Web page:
songbird's crazy world

life in and around NYC is insane

Tuesday, July 16, 2019

another this and that

I spent some time outdoors last weekend, at the community pool and in Drew's back yard. And I got a sunburn. But only on my left shoulder. Can you believe that? Aloe vera gel is my new best friend. Drew is having surgery later today, so I'll be spending my day in a hospital waiting room. Again. Yes, he's had more than a few surgical procedures in the last few years. And each time, I worry... My Idiot Foot is acting up again. I've got an appointment with my doctor on Friday. Sigh. Getting older isn't fun... We're supposed to go to a Ducks game on Saturday. I don't know if Drew will be sufficiently recovered by then. If he feels up to it, we'll go, and we can always leave early if he needs to. If not, well, the Ducks have a very generous policy about exchanging unused tickets. The movie theater near Drew's house is still closed, by the way. That rodent problem must have been difficult to remove... Maybe they should have hired our cat Redford. I've mentioned numerous times that Redford is a very good hunter. A few weeks ago Redford caught... a bat. Yes, a bat. I have no idea how he managed that. My sister called the county and had the bat tested for rabies (it was negative). and then she made sure Redford got his overdue rabies booster.

Monday, July 15, 2019

Music Monday

The whole world held its collective breath.  On July 16, 1969, Neil Armstrong, Buzz Aldrin and Michael Collins boarded a Saturn V rocket.  "10...9...8..7...6...5...4...3...2...1.  We have liftoff...."   On July 20, we heard Armstrong say "Houston, Tranquility Base here. The Eagle has landed."  Men had landed on the moon !  and the next day, Armstrong walked on the moon.  "That's one small step for  [a] man, one giant leap for mankind." the astronauts returned to Earth on July 24.  

The astronauts were honored with a NYC ticker tape parade down the Canyon of heroes on August 13.

In honor of the events of 50 years ago, my music theme this week is all about space and space travel.

Nothing like a little 2001: A Space Odyssey to start things off.  Classic film from 1968, with an easily recognizable score.

On July 11, 1969, a struggling folk singer named David Bowie released a single for a new song called "Space Oddity", and the rest is history. Let's hear from Bowie  now.

A big hit in the 70's, Star Wars and Other Galactic Funk:

Let's add a bit of humor:

You knew I'd have to include this one:

And to close it out....the obvious....and a classic....

Sunday, July 14, 2019


There was a major electrical failure in NYC last night.  The blackout encompassed midtown and the Upper West Side.  Times Square was completely without power.

I’d given some thought to going into the city yesterday, to take photos of Manhattanhenge, but ultimately decided against it.

And my daughter-who-lives-in-Manhattan is ok — her current apartment, on the East Side, was unaffected.  Her former residence, in Hell’s Kitchen, however, was in the “zone of darkness”.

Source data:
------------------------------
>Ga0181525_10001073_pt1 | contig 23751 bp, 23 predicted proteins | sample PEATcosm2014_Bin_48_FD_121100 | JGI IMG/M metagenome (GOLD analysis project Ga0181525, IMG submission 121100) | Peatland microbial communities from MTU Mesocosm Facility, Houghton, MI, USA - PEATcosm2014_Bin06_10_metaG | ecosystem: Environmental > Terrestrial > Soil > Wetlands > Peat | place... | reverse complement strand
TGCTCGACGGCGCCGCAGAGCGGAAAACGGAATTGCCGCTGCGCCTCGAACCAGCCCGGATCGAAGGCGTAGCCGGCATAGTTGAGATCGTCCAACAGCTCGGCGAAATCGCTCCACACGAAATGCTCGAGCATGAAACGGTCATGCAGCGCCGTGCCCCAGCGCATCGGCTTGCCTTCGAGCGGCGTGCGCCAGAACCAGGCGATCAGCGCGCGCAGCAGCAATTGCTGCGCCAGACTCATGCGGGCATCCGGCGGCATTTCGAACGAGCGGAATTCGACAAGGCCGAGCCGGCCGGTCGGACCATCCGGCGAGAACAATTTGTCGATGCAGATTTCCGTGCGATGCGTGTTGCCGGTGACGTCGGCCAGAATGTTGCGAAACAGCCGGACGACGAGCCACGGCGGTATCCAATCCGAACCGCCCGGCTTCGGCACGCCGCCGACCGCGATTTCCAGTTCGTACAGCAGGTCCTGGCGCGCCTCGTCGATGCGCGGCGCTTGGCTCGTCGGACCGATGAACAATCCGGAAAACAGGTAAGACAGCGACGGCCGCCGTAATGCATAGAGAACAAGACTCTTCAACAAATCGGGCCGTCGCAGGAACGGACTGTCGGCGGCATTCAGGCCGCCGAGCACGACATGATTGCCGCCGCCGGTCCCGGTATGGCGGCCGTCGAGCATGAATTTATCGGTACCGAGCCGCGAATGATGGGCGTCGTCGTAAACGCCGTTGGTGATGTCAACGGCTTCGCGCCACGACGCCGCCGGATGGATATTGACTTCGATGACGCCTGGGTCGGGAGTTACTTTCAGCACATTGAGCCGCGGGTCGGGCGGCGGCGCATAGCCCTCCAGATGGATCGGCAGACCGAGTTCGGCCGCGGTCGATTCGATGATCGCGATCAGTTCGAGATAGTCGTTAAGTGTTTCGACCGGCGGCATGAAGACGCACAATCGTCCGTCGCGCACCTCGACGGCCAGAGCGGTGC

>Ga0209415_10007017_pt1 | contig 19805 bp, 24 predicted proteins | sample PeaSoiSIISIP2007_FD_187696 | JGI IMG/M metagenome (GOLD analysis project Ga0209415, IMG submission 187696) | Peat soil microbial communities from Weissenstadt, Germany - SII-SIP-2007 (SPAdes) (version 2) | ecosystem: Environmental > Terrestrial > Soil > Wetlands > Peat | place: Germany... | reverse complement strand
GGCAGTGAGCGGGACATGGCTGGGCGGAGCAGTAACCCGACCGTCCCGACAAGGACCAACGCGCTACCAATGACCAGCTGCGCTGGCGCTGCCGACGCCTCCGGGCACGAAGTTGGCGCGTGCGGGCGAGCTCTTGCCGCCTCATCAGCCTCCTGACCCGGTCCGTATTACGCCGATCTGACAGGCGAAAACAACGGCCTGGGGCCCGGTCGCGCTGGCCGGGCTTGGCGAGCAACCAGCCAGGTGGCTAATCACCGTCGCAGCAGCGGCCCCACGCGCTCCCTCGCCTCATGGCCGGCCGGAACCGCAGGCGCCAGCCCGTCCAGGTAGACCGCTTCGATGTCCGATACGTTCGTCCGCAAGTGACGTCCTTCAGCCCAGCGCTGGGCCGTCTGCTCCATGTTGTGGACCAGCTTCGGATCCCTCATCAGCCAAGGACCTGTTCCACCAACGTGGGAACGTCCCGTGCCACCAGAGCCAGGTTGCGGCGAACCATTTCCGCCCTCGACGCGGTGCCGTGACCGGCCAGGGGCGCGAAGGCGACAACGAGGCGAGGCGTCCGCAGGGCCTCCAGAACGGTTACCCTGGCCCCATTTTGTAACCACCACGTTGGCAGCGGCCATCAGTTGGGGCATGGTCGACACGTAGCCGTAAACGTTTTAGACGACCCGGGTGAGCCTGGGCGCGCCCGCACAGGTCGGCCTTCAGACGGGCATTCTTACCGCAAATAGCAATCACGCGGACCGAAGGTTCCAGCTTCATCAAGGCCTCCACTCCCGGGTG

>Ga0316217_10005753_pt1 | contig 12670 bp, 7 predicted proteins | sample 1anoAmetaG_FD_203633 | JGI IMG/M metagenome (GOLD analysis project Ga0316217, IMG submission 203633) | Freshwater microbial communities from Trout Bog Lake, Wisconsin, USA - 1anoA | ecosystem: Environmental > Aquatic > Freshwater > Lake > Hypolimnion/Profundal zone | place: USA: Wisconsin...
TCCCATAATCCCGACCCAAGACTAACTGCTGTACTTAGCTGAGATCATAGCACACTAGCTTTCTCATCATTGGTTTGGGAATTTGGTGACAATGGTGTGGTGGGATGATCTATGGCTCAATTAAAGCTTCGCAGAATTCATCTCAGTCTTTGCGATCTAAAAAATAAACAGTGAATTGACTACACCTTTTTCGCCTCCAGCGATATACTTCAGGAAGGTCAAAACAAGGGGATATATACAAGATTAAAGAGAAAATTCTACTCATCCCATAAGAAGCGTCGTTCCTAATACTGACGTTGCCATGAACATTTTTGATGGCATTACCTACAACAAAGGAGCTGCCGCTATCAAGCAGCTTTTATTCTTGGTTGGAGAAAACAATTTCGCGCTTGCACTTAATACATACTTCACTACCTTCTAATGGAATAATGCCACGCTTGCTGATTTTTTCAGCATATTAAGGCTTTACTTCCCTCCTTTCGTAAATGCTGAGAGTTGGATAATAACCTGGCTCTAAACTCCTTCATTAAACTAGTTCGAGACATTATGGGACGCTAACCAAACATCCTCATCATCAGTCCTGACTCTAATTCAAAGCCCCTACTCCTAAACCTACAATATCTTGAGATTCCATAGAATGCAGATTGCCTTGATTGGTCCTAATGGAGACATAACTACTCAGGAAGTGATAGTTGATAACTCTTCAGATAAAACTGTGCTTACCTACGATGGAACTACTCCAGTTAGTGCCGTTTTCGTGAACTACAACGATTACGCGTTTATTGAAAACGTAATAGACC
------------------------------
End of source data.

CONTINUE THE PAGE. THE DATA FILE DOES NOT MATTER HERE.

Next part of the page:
The blackout was a major inconvenience to a lot of people — shows and concerts had to be cancelled — but the city remained calm.

Interestingly, the blackout occurred on 7/13/19, the anniversary of the 1977 city-wide blackout.  On that hot summer night 42 years ago, the entire city was in darkness.  It was a horrible night, with rioting and looting in some of the city’s poorer neighborhoods.    Being a suburban child, I wasn’t directly affected by the 1977 blackout.

I don’t have very clear memories of the Great Northeast Blackout of 11/9/65. I was only 5 years old, and my “memories” are really family stories...

But the blackout of 2003 ... well, that one is still fresh in my mind.  I wrote about it 

Ah, the joy of walking from Wall Street to Penn Station — a distance of 4 miles — in the heat of summer.

Saturday, July 13, 2019


So, when you're in an LIRR station, waiting for a train, you're bound to hear  many announcements:  the time your train is expected to arrive, the track number of its arrival, a reminder to stand behind the yellow safety line and to step over the gap between the train and the platform, don't put your feet on the seats, store luggage inn the overhead racks ....

Some f the announcements are made by celebrities.  

For example, Darryl Strawberry -- former NY Met, former NY Yankee-- reminds passengers to hold their child's hand when stepping over the gap.

I completely understand.

Becca must have been about 4 years old, and Jen was about 6.  My sisters and I had taken the girls into Manhattan for some show or event.  We took the LIRR home.  

When it was time to board the train, Jen held hands with one of her aunts, and I took Becca's hand. I told her to step over the gap.  But for some reason, she started to fall into the gap.  

Never underestimate the strength of a mother who sees her child about to fall between the train and the platform.  I literally pulled Becca onto the train.  

I still remember the site of her patent leather Mary Jane lying on the tracks.  

If I were not holding her hand....

Friday, July 12, 2019

#skywatchfriday -- Chichen Itza

From October 2016, the pyramid at Chichen Itza, a Mayan site in the Yucatan.


Wednesday, July 10, 2019

Wednesday Medley

Terri's questions this week: